EJSON supports the date type and binary type out of the box. And we've seen how EJSON works hand-in-hand with publications and also with Meteor methods. But what if we have a custom type, like this Address constructor up here? In my person object on Line 27, it now has four properties, a name, a createdAt, which is a Date, a file which is of type, unsigned int8Array, and then address, which is just equal to a new address. And so this should be of type, Address.
And you can see that the address takes two parameters, the city and the state. And then it just sets the city property and the state property on the resulting object. And we just have one method on the address prototype called toString, and that just prints out a string representation of the total address. So let's go over to the browser and just make sure we see how it works.
Because I declared the person object outside of an isClient or isServer block, it's available on both the client and the server. So we can play with it in the browser. If I type, person, and hit Enter, we can see that the address property is of type address. And I can call the toString method on that address property. And you can see that it prints San Francisco, California.
But over on the left in my code you can see that I have a publication where I'm adding this record to the People collection. And this record is the same one we were just playing with on the Client. And then in my Client, I subscribe to the People subscription, or People collection, and so we should be able to query the collection for that person that is sent down by the server. Let's see what that looks like.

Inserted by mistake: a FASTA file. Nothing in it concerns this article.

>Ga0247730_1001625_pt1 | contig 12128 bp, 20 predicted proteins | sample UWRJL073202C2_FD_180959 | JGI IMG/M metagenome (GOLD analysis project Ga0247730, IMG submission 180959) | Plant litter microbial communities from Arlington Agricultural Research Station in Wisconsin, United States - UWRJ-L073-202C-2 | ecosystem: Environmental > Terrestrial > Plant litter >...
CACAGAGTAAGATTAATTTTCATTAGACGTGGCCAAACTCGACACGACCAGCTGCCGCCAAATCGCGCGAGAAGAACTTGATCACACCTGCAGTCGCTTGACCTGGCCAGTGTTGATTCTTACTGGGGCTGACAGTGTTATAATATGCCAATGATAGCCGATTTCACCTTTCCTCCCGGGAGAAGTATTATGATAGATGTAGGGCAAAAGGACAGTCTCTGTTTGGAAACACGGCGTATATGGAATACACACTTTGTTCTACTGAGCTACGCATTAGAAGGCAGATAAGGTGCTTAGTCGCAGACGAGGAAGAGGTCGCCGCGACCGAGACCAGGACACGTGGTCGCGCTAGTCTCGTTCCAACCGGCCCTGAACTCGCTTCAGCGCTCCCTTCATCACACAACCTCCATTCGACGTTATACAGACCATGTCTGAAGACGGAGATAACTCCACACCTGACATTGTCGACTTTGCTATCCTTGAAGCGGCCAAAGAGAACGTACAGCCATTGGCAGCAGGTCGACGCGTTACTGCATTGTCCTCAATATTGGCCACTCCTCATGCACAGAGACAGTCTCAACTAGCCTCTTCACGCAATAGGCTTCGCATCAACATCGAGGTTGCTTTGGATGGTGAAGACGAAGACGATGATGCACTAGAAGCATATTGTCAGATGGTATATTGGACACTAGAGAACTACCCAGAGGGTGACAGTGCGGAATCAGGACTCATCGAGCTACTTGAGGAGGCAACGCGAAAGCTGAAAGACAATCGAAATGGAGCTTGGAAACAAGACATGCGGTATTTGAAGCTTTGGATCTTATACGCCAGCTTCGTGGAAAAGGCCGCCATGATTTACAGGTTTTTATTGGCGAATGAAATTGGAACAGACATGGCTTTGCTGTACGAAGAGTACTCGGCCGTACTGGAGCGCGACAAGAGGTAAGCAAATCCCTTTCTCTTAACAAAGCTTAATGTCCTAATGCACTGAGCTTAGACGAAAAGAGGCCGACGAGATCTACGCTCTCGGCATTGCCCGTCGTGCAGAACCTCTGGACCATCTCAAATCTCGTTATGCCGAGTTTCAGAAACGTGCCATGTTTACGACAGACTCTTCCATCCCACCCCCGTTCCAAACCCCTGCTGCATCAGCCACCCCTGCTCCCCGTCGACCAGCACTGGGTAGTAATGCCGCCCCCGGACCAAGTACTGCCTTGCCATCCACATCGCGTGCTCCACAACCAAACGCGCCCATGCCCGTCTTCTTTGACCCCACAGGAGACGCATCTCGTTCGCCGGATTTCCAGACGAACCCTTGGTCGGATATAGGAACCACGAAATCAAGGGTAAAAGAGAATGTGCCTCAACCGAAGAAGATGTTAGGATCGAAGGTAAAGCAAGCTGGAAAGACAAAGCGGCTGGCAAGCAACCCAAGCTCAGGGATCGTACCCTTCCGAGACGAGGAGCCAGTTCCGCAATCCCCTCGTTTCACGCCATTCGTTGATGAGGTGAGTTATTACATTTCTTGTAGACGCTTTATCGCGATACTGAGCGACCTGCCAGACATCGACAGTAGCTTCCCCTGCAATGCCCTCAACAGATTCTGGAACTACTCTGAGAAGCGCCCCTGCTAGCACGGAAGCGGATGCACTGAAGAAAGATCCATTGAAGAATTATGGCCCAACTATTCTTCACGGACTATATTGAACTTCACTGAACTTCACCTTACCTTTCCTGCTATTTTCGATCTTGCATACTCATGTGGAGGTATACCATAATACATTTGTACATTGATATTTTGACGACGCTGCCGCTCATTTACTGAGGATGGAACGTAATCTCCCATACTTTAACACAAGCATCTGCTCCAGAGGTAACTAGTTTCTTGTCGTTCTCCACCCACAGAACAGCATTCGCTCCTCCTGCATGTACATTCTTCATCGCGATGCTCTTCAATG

So I'm just going to call this Person2, and we'll set that equal to the Peoplecollection.findOne. And what we can see here is that the address has been serialized into an object because EJSON doesn't know about our address type yet. And so if I type Person2.address.toString I just get back this generic object string.
So what we can do is create a custom EJSON type for this Address constructor. To add our custom type to EJSON we have to do a few things. First, we need to add a Custom type, we need to tell EJSON about it. So to do that, we can call the addType method on the EJSON object. And the first parameter will be the name of the type, which we'll call Address.
And the second parameter will be a function that takes a value as a parameter, and we'll look at that in a second. And what this function should do is return a new instance of the type. OK, we're going to come back to this method in a second.
But the other thing we need to do is add a few methods to our Address prototype. The first method we need to add is Clone. And this is just the contract that EJSON specifies for custom types, and you can read about it in the documentation as well. So the Clone method is just going to create a copy of this object, and the way that we could do that is just to return a new Address.
And we'll pass in the city, and the current state, and that will just create a new Address instance. The second method we need to implement is Equals. And this will take Other as a parameter, and the Other should be another Address instance. And so the first thing that we can do is we can say that if Other is not an instance of Address, we'll just return false.